Regent Theatre vote of confidence

IPSWICH Regent Theatre has received a massive vote of confidence in a survey about the town's leisure services, it was revealed today.More than 80 percent of replies said Ipswich should have a large-scale entertainment venue and almost 60 pc said the Regent was "essential" to Ipswich.

IPSWICH Regent Theatre has received a massive vote of confidence in a survey about the town's leisure services, it was revealed today.

More than 80 percent of replies said Ipswich should have a large-scale entertainment venue and almost 60 pc said the Regent was "essential" to Ipswich.

This figure increased to more than 65 pc when only questionnaires sent out randomly were included, excluding those filled in by people who had a particular point to make.

The New Wolsey Theatre was considered essential by a similar percentage, but only 45 pc of replies from the random sample considered the Corn Exchange to be vital to the town.

One proposal to get a firm rejection in the survey was to switch money away from major venues to support community arts and leisure projects.

The survey was undertaken after Ipswich council's previous Labour administration first mooted plans for a shake-up of arts provision in the area.

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That administration had put forward four options for the development of arts and entertainment facilities in the town.

One of the options considered by the report indicated that the Corn Exchange could be sold off while others suggested the Regent Theatre could be mothballed or funding for the New Wolsey Theatre could be cut back.

A report leaked to the Evening Star earlier this year suggested that the borough Labour group could sell the Corn Exchange to invest in the Regent.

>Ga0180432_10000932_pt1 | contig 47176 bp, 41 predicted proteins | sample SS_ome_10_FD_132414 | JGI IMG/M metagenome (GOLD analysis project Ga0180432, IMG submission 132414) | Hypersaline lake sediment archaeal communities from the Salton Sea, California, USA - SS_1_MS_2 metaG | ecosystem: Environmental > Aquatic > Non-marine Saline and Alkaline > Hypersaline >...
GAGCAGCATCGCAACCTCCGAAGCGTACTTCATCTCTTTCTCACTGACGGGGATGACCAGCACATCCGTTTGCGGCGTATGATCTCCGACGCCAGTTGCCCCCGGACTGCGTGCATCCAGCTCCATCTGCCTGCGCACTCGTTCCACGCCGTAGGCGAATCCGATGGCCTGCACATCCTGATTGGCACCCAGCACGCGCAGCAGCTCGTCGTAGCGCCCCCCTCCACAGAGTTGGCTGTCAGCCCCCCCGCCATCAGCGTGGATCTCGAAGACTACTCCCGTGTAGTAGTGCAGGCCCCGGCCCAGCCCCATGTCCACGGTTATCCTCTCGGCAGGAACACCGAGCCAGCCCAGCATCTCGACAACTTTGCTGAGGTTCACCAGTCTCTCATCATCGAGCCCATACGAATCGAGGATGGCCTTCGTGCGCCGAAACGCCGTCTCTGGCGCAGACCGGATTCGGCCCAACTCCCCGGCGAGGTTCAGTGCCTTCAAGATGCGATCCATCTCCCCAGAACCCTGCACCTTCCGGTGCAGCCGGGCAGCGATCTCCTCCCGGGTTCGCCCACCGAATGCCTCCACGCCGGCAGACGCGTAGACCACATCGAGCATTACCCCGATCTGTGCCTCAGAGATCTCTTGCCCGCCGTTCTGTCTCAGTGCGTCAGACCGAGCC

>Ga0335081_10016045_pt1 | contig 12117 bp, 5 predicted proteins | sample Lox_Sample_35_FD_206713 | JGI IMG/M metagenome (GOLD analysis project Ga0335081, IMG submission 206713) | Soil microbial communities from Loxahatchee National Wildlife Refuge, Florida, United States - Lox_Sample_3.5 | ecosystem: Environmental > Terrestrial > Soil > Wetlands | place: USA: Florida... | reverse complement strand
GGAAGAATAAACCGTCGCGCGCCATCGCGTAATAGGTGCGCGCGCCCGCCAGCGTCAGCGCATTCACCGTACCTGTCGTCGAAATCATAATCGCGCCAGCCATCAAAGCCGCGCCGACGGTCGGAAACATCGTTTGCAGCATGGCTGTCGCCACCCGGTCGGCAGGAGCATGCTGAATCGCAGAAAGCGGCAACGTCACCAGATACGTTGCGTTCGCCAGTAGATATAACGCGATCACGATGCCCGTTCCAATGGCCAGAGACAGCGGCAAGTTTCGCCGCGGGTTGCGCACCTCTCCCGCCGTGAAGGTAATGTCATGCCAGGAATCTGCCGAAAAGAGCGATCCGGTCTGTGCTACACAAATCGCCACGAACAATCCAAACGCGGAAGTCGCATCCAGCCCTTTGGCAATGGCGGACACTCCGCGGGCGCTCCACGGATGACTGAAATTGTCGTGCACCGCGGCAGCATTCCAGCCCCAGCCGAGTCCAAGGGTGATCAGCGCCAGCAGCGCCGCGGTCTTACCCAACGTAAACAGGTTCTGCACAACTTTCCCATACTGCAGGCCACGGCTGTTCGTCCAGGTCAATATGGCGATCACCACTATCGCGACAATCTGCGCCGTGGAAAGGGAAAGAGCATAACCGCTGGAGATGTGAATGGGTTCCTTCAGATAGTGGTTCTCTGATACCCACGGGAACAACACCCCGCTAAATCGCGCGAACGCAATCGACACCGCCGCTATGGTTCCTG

The incoming Conservative administration pledged to retain the Corn Exchange, but this survey suggests that the Labour proposal could be more in tune with the public feeling.

Overall nine out of 10 of the 1,435 respondents agreed or strongly agreed that the council should work towards providing a wide range of arts and entertainment opportunities for all people who live or visit Ipswich.

Meanwhile more than 90% of people said they thought the council and its funding partners should maintain or improve the level of financial support for the arts, with only 4.8% saying they wanted a reduction.

Judy Terry, Conservative councillor responsible for cultural and leisure services, said the results of the consultation, which only closed a week ago, had proved "very illuminating".

She said the persistent neglect of the buildings and lack of maintenance over the years meant they needed not only restoration but also work to ensure they were compliant with health and safety while also offering disabled access.

Responding to people concerned that they would lose their venues, she said: "It is not our intention to close anything unless there is firm financial reason for doing it. We are trying to save these venues but it needs massive financial investment to save them."

While she said it would be an investment in the town and its culture she confirmed there would inevitably be implications on council tax.

And she pointed out that the council was committed to keeping council tax increases below inflation next year.

Labour's John Mowles, who was responsible for leisure until the middle of September, rejected claims that the previous administration had allowed the venues to deteriorate.

He said: "Of course we could have spent more, but there has been an ongoing programme of maintenance – last year we spent £250,000 on a new roof for the Regent.

"Over the last 25 years I don't remember once hearing us being attacked by the Conservatives for not spending more on maintaining our leisure facilities – or anything else for that matter."

What do you think is the top priority for the arts in Ipswich? Write to Your Letters, Evening Star, 30 Lower Brook Street, Ipswich, IP4 1AN or e-mail eveningstarletters@eveningstar.co.uk

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